Miles and Miles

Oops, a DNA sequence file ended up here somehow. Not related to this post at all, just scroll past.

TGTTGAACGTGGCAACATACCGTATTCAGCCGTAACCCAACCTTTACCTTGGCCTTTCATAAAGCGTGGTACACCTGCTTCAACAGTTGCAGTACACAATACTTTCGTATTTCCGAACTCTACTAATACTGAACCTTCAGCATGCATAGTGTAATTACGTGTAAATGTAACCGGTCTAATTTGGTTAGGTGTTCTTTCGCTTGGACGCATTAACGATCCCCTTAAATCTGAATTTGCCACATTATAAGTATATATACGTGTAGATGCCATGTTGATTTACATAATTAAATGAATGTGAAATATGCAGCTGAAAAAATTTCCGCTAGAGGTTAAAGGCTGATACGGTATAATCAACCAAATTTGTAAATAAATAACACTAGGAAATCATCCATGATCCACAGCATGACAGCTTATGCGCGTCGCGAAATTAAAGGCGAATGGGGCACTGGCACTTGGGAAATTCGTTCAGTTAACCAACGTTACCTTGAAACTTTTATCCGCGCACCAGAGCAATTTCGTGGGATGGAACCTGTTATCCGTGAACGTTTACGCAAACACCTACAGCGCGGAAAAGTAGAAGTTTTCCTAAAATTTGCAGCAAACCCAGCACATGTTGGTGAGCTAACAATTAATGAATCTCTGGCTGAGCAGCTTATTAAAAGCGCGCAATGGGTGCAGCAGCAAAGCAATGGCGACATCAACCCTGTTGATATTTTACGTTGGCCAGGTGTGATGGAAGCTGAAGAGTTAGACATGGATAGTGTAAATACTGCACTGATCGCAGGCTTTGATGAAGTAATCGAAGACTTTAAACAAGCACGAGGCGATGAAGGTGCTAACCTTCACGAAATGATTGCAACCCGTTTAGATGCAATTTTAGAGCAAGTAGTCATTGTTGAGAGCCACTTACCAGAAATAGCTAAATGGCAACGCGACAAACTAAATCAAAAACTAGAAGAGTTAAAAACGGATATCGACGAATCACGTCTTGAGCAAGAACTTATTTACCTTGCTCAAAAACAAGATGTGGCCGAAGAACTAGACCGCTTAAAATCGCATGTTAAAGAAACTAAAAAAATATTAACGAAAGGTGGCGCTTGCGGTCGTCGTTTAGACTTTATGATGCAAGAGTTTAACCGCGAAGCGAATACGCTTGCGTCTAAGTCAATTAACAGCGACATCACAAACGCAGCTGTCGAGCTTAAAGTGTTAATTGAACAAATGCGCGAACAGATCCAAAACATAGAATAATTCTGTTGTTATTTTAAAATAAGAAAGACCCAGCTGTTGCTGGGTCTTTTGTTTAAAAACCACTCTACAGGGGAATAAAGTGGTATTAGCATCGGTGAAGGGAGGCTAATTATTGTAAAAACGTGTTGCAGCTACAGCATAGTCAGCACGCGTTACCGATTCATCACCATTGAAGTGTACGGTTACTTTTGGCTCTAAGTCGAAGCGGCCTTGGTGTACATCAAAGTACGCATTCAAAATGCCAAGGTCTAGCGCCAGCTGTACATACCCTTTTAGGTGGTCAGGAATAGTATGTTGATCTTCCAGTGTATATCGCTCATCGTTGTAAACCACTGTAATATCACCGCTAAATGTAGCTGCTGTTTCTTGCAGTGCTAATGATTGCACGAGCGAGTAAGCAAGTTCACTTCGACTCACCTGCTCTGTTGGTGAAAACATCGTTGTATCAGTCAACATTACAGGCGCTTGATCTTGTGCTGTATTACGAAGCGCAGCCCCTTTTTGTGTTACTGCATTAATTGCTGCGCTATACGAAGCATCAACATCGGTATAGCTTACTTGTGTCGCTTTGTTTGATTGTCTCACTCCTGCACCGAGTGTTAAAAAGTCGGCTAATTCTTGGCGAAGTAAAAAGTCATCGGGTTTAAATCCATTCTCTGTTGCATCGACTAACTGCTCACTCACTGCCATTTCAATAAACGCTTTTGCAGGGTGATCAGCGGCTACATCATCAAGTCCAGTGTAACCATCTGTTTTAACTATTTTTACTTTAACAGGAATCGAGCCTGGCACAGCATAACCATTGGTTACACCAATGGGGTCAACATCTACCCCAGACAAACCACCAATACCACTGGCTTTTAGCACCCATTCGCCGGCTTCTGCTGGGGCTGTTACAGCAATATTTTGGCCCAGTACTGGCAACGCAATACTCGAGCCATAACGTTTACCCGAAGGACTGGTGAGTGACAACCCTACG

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I listen to music all the time when I’m working but it’s not always a good idea to give new music an airing when you’re also concentrating on new work. What often happens on these occasions is that the album will fail to make an impression and end up being laid aside in favour of more familiar sounds, which is what happened to the copy of Milestones (1958) by Miles Davis that I bought last year in a charity shop. Listening to it again this week provoked a “Wow!” response as well as making me realise that I’d heard the tune of the fourth track, Miles, somewhere before. Miles, or Milestones as it’s confusingly also known, is covered by Barry Adamson on his 1996 album, Oedipus Schmoedipus, a simpler version but still jazzier than everything else on the album. I’d always suspected that Adamson was referring to Miles Davis with the title but since I’d never looked at the writing credits until this week I didn’t make the connection. Davis had a habit of naming new pieces of music after people he knew—John McLaughlin, Billy Preston, Mtume, producer Teo Macero, etc—so Miles (as opposed to Milestones) can be taken as an early example of the habit even though it refers to him and also doubles as a reference to measurement rather than a person. The same title, but not the same piece of music, appears on a 1985 album by Sly & Robbie, Language Barrier, the track in this case being a renamed reworking of Black Satin from Miles Davis’s On The Corner album. Language Barrier in turn was produced by Bill Laswell who later remixed the original Black Satin for his excellent compilation/reconstruction of Davis’s electric period, Panthalassa, and who may have suggested that Sly & Robbie record their own version of the Davis piece. Whatever its origin, Miles (Black Satin) is credited to “B. Laswell, M. Davis, R. Shakespeare & S. Dunbar” which brings us back to Barry Adamson whose Miles has a similar credit at Discogs (but not on my CD…) although Laswell is now (bizarrely) “William Laswell”. I still don’t know what connection Laswell or Sly & Robbie have with Adamson’s track, unless it’s a Discogs error or contains a sample I’ve missed, but the ghost of M. Davis might at least be satisfied that he was influencing popular music after so many years on the outside looking in. Always miles ahead. And that’s the title of another Davis album I’ve yet to acquire…